The English sentence being "I brush my teeth, wash my face, and have breakfast every day."

My translation was 私は毎日歯磨いて顔洗って朝ご飯を食べます.

The given answer was 私は毎日歯を磨いて顔を洗って朝ご飯を食べます.

Given the context, I thought で could be used because I'm marking the location/tool/method/condition for an action.

But that's not correct, right? Because 歯 and 顔 should be treated as direct objects and not any of the above?

4 Answers 4


If you were marking location, consider what you'd really be saying in English.

I brush on my teeth, wash on my face, and have breakfast every day.

When you're using で you'd indicating where the action is occurring. Consider how odd this sounds in English. It's the same in Japanese: unless there's something on your teeth that you were brushing or something on your face that you were washing.

If you're using で to mark the location of an action, you're marking the location within which the action was occurring.


I read my book at the library.

You could say


I brushed my teeth in the kitchen and ....

If you're thinking of your teeth or your face as a tool, then the rendering in English would be to the following affect:

I brushed with my teeth, and I washed with my face....

Hopefully, you're not using your teeth as a tool for brushing something (you'll wear your teeth away and there are probably better tools available). When you're brushing your teeth, you're using a toothbrush, not your teeth.


I brushed my teeth with a toothbrush.

And unless you're into strange sexual practices, you're probably not washing anything with your face.


I washed my face with a washcloth.

  • sadly I edited at bad timing I guess? there's still a typo but it's just one character, so I can't edit it, so I'll just write it down here - 歯ブラシで歯をみがきみした。→歯ブラシで歯をみがきした。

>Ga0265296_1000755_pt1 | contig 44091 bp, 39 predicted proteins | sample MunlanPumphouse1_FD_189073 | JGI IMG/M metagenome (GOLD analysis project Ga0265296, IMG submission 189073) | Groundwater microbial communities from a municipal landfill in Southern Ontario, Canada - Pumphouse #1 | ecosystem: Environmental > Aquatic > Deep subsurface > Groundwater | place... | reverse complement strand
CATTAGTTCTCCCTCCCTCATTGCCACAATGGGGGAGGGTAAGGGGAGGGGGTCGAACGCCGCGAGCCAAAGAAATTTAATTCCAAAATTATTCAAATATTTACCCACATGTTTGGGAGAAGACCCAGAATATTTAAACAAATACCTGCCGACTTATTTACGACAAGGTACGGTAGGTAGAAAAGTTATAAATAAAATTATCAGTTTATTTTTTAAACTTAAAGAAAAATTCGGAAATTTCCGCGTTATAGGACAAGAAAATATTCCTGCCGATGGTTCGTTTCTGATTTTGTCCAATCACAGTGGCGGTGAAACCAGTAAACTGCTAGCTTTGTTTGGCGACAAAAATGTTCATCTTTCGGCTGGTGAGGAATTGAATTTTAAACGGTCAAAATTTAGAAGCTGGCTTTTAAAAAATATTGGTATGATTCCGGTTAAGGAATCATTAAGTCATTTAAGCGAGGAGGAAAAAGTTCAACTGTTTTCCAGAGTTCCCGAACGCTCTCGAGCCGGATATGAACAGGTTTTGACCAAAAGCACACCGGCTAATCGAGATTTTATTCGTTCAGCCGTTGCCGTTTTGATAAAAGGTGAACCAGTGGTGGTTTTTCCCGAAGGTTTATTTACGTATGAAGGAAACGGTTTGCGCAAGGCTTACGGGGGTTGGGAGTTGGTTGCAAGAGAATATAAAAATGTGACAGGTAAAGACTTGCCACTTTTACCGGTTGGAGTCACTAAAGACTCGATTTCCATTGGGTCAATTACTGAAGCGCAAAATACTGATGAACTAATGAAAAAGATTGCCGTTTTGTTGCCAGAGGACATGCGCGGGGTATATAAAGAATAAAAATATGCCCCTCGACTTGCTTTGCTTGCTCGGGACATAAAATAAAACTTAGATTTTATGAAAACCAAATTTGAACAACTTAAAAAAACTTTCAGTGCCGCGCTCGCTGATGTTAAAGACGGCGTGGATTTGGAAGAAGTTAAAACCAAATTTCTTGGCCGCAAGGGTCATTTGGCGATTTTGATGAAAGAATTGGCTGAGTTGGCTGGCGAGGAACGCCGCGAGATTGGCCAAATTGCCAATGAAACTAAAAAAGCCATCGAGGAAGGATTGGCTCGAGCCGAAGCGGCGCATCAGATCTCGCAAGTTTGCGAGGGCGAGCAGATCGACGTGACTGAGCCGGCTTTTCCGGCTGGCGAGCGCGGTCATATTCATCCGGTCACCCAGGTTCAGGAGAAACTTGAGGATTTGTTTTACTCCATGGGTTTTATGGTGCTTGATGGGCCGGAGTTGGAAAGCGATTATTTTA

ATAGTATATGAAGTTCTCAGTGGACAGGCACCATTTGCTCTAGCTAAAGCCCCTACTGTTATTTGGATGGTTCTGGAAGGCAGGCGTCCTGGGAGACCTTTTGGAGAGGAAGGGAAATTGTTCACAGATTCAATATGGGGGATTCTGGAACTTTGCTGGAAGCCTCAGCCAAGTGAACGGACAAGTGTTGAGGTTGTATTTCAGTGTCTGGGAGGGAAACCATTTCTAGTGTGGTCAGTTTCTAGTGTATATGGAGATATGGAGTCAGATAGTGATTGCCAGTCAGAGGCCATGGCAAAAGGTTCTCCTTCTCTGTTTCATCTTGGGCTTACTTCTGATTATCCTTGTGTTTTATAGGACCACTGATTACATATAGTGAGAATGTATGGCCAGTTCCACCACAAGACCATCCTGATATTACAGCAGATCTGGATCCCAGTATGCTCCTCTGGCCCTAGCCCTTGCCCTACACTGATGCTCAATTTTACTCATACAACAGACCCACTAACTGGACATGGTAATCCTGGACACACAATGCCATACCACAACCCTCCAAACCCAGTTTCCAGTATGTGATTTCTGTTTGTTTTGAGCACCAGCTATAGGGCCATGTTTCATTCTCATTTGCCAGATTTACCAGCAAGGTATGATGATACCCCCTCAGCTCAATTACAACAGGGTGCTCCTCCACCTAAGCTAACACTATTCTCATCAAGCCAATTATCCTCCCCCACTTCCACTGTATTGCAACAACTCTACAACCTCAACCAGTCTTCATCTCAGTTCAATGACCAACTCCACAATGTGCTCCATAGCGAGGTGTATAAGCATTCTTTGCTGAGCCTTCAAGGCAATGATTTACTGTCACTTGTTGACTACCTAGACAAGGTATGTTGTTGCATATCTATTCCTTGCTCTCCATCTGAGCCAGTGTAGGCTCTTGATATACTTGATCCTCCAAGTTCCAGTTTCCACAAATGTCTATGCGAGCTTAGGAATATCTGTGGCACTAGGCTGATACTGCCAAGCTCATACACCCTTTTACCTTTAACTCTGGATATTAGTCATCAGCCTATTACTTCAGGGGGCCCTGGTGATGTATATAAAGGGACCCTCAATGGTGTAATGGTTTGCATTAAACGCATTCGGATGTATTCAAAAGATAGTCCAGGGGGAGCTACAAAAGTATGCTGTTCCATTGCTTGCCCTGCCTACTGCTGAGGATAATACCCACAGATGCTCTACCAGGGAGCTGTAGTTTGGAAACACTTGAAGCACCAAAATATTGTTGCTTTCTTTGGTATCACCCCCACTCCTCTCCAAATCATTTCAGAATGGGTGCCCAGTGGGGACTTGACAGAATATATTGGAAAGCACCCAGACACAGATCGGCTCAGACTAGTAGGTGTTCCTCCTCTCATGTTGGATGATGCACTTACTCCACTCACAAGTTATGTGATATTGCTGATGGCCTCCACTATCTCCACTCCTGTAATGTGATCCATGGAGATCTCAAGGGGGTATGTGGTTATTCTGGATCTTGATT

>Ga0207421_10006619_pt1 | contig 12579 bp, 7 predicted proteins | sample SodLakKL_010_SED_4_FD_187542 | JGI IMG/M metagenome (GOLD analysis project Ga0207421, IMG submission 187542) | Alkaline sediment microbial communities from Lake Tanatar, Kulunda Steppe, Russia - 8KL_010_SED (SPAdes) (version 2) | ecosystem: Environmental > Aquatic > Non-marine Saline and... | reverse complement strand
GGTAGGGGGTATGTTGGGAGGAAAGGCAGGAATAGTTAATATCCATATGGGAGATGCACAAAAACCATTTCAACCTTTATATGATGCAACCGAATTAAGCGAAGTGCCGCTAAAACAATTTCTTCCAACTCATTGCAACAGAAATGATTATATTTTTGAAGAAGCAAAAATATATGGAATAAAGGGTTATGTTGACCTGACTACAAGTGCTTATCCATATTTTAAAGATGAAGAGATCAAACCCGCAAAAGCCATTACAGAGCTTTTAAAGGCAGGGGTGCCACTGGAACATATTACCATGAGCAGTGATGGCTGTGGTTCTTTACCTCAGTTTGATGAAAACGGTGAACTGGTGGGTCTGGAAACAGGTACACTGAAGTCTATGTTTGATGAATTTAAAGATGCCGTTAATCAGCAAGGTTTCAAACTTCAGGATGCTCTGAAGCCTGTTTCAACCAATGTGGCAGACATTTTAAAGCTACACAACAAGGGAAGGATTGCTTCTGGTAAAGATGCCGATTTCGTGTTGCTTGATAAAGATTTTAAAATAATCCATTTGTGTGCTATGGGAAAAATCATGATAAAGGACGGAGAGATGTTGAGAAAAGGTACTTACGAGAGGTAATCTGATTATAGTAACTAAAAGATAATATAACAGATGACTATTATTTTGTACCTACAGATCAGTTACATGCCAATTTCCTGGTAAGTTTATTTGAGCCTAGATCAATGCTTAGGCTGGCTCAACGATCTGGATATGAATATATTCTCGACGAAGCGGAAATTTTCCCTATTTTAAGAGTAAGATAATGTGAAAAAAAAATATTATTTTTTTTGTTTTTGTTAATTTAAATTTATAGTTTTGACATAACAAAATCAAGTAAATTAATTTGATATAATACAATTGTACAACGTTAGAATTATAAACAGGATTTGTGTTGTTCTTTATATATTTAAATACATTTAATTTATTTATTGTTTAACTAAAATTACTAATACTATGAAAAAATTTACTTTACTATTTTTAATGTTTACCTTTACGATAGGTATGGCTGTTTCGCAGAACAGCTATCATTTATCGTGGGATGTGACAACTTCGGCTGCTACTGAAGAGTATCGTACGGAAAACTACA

– Skye-AT
    Aug 11, 2021 at 21:40
  • @Skye-AT Thank you for looking out for me there. I make enough stupid typos in English and it takes a while to see them. I guess I'm doing the same thing in Japanese.
    – A.Ellett
    Aug 11, 2021 at 21:41

You should understand the “location” marked by で as a “setting” or “surroundings” within which the action of the verb takes place, rather than a pin-point location to which the effect of the action is applied. I don’t know how to explain this with words so it is understood by learners, but I see what is marked by the location-で as bigger than the action. Surroundings are always bigger than what they surround, right?

If what is marked by で is smaller than the action, it tends to be understood as indicating means, method, or tool. (で has other functions, of course, but let's ignore them for now not to complicate the things.)

Try to compare the sizes of the things involved in the following sentences to see if this advice makes sense to you.





In any case, neither usage matches your scenario. It must be hard to imagine a situation where your teeth or face is a setting for some action, and you don’t use those things to brush or wash something, either. Meanwhile, the verbs 磨く and 洗う both require a direct object (like the corresponding English verbs) unless it is specifically omitted as obvious from the context. So を is the right choice.


Forgive me if I'm wrong, I'm also a beginner, but by "で could be used because I'm marking the location/tool/method/condition", teeth meets none of theses conditions. location as in in the bathroom, tool as in the toothbrush, method as in a specific method for brushing(?), condition as like on saturdays, etc. Same for face. Your original translation has a meaning closer to you brushing something with/by using your teeth. In this case を is indeed the correct answer as the teeth is the direct "object" being brushed.


My best quick-rule for sensible use of the で grammar marker.

The で is used most often like the English word "within".



Translates to:

Within the library, I read my book.

More natural English is probably:

I read my book at the library.

But this rule has served me well in most cases.

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